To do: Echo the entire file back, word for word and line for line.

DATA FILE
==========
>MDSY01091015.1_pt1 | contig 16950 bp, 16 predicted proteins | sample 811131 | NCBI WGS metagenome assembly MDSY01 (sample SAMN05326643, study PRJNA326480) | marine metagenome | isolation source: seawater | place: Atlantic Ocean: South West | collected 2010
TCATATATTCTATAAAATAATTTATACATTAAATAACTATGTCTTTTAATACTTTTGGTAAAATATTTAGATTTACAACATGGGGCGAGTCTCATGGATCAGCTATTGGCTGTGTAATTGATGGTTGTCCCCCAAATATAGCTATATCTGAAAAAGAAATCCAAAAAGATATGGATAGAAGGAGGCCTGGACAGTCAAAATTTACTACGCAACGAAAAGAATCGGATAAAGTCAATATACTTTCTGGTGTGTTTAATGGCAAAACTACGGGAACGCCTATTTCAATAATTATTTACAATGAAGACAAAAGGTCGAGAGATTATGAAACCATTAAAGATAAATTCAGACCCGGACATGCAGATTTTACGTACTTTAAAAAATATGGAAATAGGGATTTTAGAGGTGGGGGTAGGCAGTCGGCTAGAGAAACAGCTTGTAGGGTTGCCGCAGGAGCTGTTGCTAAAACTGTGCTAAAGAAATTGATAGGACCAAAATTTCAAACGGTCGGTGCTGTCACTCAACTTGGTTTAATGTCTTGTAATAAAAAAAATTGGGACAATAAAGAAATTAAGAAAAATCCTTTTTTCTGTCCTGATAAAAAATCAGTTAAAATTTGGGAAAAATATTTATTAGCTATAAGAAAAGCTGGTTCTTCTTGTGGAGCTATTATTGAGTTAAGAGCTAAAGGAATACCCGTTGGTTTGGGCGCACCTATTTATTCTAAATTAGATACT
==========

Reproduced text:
>MDSY01091015.1_pt1 | contig 16950 bp, 16 predicted proteins | sample 811131 | NCBI WGS metagenome assembly MDSY01 (sample SAMN05326643, study PRJNA326480) | marine metagenome | isolation source: seawater | place: Atlantic Ocean: South West | collected 2010
TCATATATTCTATAAAATAATTTATACATTAAATAACTATGTCTTTTAATACTTTTGGTAAAATATTTAGATTTACAACATGGGGCGAGTCTCATGGATCAGCTATTGGCTGTGTAATTGATGGTTGTCCCCCAAATATAGCTATATCTGAAAAAGAAATCCAAAAAGATATGGATAGAAGGAGGCCTGGACAGTCAAAATTTACTACGCAACGAAAAGAATCGGATAAAGTCAATATACTTTCTGGTGTGTTTAATGGCAAAACTACGGGAACGCCTATTTCAATAATTATTTACAATGAAGACAAAAGGTCGAGAGATTATGAAACCATTAAAGATAAATTCAGACCCGGACATGCAGATTTTACGTACTTTAAAAAATATGGAAATAGGGATTTTAGAGGTGGGGGTAGGCAGTCGGCTAGAGAAACAGCTTGTAGGGTTGCCGCAGGAGCTGTTGCTAAAACTGTGCTAAAGAAATTGATAGGACCAAAATTTCAAACGGTCGGTGCTGTCACTCAACTTGGTTTAATGTCTTGTAATAAAAAAAATTGGGACAATAAAGAAATTAAGAAAAATCCTTTTTTCTGTCCTGATAAAAAATCAGTTAAAATTTGGGAAAAATATTTATTAGCTATAAGAAAAGCTGGTTCTTCTTGTGGAGCTATTATTGAGTTAAGAGCTAAAGGAATACCCGTTGGTTTGGGCGCACCTATTTATTCTAAATTAGATACT